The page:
6. Don't hesitate to ask for feedback on any work you've done. One of the things I appreciated most about Davidson's intern program is that you are required to have your mentor at work observe your goals for the summer, then fill out mid-summer and end-of-summer evaluations. I took this as an opportunity to sit down with my boss and have conversations about how things were going. This got both of us to come out of our shells a bit to discuss what worked and what didn't, and if I could improve in any areas. I am always worried that I'm bothering people at work if I ask too many questions, but she encouraged me to really speak up and assert myself!

7. Definitely do ask for recommendations and references at the end of the summer. It shows a lot of maturity and professionalism to go to a boss or coworker and ask them in person, too! Just make sure you ask people with whom you've built strong professional relationships that will speak well of you. And you don't necessarily have to give them a specific employer or person to write to; general recommendations will help you down the road when you're applying for internships or jobs in the future.

8. Don't trash talk anyone at work to anyone at work. Make sure you're miles away before you go off about your office nemesis. Better yet, just avoid going off about anyone and take up yoga or something to boil off some steam. I'll keep this "don't" short and sweet and end by just echoing what your mothers have told you a thousand times: if you don't have something nice to say, don't say it at all.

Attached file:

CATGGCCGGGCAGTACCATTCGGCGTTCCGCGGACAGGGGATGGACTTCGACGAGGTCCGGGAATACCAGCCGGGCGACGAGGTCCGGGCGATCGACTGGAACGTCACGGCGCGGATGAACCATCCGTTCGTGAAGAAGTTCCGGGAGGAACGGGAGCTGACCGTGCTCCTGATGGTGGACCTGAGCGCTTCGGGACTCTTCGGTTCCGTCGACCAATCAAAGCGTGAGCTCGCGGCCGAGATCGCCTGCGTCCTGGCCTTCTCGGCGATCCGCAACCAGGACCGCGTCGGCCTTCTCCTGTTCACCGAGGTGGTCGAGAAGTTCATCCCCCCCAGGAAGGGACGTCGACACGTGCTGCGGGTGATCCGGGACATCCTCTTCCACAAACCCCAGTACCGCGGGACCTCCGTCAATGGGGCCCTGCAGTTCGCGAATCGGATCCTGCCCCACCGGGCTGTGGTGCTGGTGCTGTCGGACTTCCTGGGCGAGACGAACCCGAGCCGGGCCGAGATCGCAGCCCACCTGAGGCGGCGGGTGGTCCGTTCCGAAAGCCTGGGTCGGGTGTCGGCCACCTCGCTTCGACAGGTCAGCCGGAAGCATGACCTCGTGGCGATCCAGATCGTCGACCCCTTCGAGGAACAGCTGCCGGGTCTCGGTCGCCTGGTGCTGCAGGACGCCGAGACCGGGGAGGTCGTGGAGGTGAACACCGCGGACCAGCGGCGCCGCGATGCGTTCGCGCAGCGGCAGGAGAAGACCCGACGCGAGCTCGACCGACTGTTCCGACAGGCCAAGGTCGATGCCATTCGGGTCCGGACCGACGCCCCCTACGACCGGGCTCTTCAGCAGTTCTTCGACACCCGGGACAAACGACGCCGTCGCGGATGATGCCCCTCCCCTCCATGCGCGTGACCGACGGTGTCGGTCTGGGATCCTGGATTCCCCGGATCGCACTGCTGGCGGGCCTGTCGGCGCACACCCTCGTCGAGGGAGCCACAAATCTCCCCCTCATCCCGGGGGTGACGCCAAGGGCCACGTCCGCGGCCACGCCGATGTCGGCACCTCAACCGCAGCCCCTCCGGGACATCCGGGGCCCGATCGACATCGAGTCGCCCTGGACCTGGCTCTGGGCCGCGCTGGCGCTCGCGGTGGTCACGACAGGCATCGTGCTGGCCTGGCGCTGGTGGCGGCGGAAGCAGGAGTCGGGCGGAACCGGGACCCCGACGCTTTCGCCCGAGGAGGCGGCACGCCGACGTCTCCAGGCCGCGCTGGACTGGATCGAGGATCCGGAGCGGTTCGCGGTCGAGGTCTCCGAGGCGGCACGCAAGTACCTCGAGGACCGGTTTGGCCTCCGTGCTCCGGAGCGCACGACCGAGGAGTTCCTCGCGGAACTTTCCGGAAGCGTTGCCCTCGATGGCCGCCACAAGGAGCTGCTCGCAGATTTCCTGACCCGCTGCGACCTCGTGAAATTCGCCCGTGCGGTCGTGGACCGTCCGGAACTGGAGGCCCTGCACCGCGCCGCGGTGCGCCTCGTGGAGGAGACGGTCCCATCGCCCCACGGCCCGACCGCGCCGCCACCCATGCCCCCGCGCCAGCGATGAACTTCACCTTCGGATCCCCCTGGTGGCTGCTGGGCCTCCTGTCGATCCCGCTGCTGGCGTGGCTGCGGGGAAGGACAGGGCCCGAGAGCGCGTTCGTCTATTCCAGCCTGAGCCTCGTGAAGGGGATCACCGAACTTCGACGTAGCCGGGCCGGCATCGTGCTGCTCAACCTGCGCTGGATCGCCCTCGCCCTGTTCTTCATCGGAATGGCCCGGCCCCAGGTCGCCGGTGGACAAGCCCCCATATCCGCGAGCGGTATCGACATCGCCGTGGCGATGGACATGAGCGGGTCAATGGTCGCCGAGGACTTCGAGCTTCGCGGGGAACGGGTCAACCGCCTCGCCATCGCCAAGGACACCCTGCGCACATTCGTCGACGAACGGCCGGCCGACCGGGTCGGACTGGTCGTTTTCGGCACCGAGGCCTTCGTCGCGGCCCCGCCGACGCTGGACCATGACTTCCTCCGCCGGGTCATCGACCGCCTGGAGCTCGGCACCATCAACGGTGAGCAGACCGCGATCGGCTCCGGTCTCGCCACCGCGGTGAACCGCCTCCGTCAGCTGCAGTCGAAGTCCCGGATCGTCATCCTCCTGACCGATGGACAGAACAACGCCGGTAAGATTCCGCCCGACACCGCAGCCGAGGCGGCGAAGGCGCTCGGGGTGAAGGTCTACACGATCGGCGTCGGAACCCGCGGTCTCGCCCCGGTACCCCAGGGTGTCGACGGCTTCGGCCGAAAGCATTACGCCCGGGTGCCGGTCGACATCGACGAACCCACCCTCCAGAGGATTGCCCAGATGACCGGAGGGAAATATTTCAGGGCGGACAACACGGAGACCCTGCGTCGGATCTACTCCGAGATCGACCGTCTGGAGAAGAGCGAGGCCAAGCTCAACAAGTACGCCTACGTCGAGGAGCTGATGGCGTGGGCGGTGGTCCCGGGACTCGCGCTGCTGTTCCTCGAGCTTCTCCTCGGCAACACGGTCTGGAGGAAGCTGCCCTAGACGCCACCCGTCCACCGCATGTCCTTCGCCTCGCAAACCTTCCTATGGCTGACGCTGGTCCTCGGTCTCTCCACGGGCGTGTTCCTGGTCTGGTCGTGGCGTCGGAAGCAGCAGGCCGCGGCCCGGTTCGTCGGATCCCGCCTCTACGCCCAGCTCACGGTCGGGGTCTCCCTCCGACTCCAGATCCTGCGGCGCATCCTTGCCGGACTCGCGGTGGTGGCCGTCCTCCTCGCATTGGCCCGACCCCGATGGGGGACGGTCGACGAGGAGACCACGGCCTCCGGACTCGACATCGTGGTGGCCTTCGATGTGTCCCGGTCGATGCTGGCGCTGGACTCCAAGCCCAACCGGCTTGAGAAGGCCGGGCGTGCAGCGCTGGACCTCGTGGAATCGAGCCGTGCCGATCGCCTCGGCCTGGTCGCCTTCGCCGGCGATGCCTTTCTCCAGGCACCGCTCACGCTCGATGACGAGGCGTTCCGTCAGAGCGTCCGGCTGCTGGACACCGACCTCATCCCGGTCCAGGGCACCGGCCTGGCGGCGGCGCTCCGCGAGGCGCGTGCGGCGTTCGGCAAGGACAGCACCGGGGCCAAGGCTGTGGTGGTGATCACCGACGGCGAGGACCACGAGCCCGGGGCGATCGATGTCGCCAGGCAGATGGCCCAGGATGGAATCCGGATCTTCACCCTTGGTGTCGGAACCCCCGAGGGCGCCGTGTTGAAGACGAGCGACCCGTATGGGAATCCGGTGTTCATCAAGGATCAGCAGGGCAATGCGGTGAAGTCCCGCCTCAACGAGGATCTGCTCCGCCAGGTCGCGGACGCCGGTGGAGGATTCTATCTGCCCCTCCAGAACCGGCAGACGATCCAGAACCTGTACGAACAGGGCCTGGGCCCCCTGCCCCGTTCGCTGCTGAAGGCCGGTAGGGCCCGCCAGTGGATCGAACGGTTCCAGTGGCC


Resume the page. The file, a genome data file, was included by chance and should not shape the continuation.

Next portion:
9. Do try to come in early and stay (a bit) late. If your boss says you're done for the day, by all means, scoot out of the office and enjoy as much daylight as possible, but if you're working on something important, it wouldn't hurt to stay at work until you finish it. It's always important to hand your boss your best work, and sometimes that means missing a few minutes of girls' night. 

10. Lastly, don't be afraid to get to know your coworkers and be yourself. Whether you're spending one month or three with them, it's important not only to network professionally, but also to network personally and socially! Get to know everyone from the custodial team to the CEO, if you can. Be bold and knock on people's office doors or stop them in the hallway to introduce yourself. No matter what type of setting you're working in, everyone loves a happy, enthusiastic, young college intern. And if they like you as a person, they're more likely to ask you back or recommend you!

These ten little tips may not seem like a lot, but it's important to remember to use common sense. A little work will go a long way in terms of furthering your experience. Summer internships are about gaining learning experiences that will help you to better define your career goals. When you feel like you're going to fall asleep on a pile of Excel spreadsheets, remember, you get to put this on your résumé! Make the most of it! If you finish the summer thinking you'll never return to whatever job field your internship was in, at least you've ruled something out and you can continue to narrow down your interests. And you never know, a small idea you pitch to your boss could end up making your summer a whole lot more exciting!